As they neared the stones, Estein’s onset became more furious than ever; sword and shield had to shift up and down, right and left, to guard his storm of blows, and all the while Liot was being driven back the faster towards one place where larger stones than usual had been used to make the ring. In vain he sprang suddenly to one side; Estein was before him, and his blade nearly found its way home. Two paces more Liot gave way, and then his heel struck a boulder. For an instant he lost his balance, and that moment was his last on earth. As the shield shifted, Estein’s sword came full on his neck, and it was only the bairn-slayer’s body that fell without the ring.
“Bring the spades!” cried Ketill—“a fitting enough epitaph for Liot Skulison.”
His conqueror was already in Helgi’s arms.
“I thought I should have had to avenge you, Estein. My heart is light again.”
“Odin has answered me, Helgi.”
“And the spell is broken?”
“No; that spell, I fear, will break only with my death-wound.”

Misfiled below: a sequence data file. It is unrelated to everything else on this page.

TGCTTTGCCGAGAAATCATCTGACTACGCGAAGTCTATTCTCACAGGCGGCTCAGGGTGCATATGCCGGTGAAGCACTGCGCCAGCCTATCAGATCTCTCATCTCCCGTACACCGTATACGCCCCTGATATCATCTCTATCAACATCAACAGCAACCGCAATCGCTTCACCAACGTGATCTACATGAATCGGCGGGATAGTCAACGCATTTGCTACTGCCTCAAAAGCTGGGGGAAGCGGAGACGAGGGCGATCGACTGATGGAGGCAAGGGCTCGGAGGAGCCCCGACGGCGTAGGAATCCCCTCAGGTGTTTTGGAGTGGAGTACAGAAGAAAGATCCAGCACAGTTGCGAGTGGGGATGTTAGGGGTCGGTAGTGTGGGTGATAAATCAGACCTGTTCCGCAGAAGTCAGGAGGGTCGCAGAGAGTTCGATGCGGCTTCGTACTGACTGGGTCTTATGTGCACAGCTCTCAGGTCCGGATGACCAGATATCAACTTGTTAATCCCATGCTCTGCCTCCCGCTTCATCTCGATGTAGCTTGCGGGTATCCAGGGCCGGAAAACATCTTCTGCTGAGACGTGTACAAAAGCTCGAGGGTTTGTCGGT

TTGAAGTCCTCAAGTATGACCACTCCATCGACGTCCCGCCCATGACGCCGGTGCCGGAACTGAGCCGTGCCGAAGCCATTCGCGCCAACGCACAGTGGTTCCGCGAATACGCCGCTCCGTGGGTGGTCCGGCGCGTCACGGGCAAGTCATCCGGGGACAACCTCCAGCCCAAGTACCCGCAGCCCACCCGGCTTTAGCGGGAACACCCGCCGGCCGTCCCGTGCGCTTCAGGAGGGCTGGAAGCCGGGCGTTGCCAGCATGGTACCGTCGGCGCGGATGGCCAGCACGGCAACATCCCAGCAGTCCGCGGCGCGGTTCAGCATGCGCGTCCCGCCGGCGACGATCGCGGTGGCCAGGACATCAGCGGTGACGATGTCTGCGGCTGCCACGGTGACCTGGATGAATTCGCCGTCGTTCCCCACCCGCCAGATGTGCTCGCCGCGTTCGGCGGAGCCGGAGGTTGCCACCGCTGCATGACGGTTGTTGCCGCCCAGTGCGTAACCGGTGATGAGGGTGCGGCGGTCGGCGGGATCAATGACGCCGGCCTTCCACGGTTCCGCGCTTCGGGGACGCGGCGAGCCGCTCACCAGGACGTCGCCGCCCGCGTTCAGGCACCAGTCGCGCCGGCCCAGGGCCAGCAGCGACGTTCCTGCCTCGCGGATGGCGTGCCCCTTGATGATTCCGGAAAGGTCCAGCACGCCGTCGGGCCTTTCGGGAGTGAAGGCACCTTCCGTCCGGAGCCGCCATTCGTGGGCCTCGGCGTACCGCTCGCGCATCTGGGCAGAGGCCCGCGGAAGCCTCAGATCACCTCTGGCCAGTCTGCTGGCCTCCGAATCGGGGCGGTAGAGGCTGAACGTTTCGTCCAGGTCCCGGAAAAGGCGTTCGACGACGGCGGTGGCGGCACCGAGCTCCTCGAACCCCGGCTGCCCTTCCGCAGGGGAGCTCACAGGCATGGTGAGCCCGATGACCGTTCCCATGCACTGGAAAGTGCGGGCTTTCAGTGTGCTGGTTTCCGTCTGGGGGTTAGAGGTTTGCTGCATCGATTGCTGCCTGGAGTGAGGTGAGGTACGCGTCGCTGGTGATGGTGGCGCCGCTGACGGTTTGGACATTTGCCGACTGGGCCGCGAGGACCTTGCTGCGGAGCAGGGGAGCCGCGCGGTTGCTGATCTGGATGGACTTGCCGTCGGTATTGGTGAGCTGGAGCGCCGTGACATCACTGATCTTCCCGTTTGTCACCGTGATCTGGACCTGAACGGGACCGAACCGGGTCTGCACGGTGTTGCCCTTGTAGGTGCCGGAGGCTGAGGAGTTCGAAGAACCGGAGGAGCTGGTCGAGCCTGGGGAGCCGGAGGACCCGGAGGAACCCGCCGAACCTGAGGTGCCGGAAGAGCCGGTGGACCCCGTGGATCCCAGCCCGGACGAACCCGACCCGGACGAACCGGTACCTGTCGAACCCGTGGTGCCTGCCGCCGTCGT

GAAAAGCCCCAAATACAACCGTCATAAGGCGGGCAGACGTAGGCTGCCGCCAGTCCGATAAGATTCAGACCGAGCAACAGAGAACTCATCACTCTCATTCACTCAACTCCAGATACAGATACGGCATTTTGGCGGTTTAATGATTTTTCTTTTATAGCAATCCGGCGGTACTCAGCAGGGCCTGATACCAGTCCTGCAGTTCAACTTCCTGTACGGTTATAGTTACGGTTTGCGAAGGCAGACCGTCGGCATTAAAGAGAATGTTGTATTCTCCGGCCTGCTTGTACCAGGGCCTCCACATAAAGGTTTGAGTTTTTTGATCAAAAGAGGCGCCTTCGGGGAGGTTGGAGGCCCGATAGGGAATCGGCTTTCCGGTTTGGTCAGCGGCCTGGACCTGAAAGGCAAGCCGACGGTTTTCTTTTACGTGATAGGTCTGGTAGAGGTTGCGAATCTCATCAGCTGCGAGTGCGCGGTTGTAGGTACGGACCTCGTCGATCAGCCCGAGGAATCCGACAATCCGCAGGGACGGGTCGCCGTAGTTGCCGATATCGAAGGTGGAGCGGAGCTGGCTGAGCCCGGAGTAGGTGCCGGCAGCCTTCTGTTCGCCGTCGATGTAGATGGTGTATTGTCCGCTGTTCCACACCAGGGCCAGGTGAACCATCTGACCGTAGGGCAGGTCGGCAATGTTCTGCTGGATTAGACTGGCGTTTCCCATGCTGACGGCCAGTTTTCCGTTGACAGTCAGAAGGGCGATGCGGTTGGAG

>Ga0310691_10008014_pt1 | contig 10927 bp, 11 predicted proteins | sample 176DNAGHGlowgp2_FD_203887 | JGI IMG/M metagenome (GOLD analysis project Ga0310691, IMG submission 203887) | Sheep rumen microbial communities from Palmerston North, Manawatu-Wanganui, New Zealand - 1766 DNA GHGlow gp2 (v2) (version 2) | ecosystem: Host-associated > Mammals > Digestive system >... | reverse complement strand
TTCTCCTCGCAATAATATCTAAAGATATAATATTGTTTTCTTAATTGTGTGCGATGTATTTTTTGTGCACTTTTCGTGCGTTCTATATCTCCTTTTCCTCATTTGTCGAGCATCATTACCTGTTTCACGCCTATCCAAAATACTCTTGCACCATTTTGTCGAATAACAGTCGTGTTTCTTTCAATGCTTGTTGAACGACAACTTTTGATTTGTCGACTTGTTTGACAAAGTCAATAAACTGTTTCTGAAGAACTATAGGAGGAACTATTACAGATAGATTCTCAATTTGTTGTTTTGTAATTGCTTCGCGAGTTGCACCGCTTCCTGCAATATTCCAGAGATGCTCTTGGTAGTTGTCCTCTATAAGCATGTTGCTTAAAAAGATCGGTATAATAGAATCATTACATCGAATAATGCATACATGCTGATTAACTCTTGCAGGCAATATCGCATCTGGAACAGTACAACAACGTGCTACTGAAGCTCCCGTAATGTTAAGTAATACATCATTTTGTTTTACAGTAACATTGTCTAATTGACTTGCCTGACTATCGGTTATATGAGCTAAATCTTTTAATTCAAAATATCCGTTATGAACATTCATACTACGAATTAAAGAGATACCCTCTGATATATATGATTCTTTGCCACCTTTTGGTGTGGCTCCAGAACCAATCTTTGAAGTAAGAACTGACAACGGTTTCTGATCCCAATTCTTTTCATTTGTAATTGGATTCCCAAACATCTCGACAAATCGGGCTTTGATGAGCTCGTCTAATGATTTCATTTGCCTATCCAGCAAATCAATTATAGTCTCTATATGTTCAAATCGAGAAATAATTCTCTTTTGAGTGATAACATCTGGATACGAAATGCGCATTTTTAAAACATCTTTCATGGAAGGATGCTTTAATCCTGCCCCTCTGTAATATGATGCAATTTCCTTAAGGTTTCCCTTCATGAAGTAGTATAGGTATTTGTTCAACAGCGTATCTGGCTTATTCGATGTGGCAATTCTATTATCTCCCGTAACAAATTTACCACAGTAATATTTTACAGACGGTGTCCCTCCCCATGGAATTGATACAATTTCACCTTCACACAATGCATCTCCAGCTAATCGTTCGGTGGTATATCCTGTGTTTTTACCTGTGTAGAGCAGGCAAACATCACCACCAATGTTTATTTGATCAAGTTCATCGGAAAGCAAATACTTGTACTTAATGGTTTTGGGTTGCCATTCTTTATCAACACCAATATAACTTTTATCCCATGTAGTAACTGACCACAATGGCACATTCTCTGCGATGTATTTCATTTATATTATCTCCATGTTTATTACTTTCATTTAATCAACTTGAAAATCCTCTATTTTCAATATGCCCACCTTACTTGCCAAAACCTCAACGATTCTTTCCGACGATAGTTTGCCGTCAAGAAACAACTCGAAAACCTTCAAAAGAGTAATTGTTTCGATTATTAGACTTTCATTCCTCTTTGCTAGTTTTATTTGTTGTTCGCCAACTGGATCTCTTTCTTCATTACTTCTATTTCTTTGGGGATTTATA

Helgi laughed out of pure light-heartedness.
“There are fair maids in the south lands,” he said.
“I go to Norway,” replied Estein. “I would fain see the pine woods again.”
That evening they saw the Orkneys faint and far away astern, and Estein, as he watched them fade into the dusk, would have given all Norway to hear again the roost run clamorous off the Holy Isle.
In the cell by the roost.
On the rocky shore of the Holy Isle, Osla sat alone. The spell of summer weather had passed from the islands, and in its wake the wind blew keenly from the north, and the grey cloud-drift hurried low overhead. All colour had died out of land and sea; the hills looked naked and the waters cold.
And Vandrad, the sea-rover, had gone with the sunshine—had gone, never so Osla said to herself, to return again.
She rose and tried to give her thoughts a lighter turn, but the note of the north wind smote drearily upon her ears, and she left the sea-shore with a sigh. For seven uneventful years she had found in the sea a friend of whom she never tired, and on the little island duties enough to make the days pass swiftly by. Why should the time now hang heavy on her hands?
She walked slowly to the wind-swept cells. Her father sat within, the blackness of night upon his soul, the Viking fire now burned completely out.
She tried to rouse him, but he answered only in absent monosyllables. Again she sought the solace of the sea, but never, it seemed to her, had it looked so cold and so unfriendly.
“Why did he ever come at all?” she said.
And so the days went by; summer changed to autumn, and autumn gave place to winter. For week after week one gale followed another. For days on end the spin-drift flew in clouds across the island, salt and unceasing.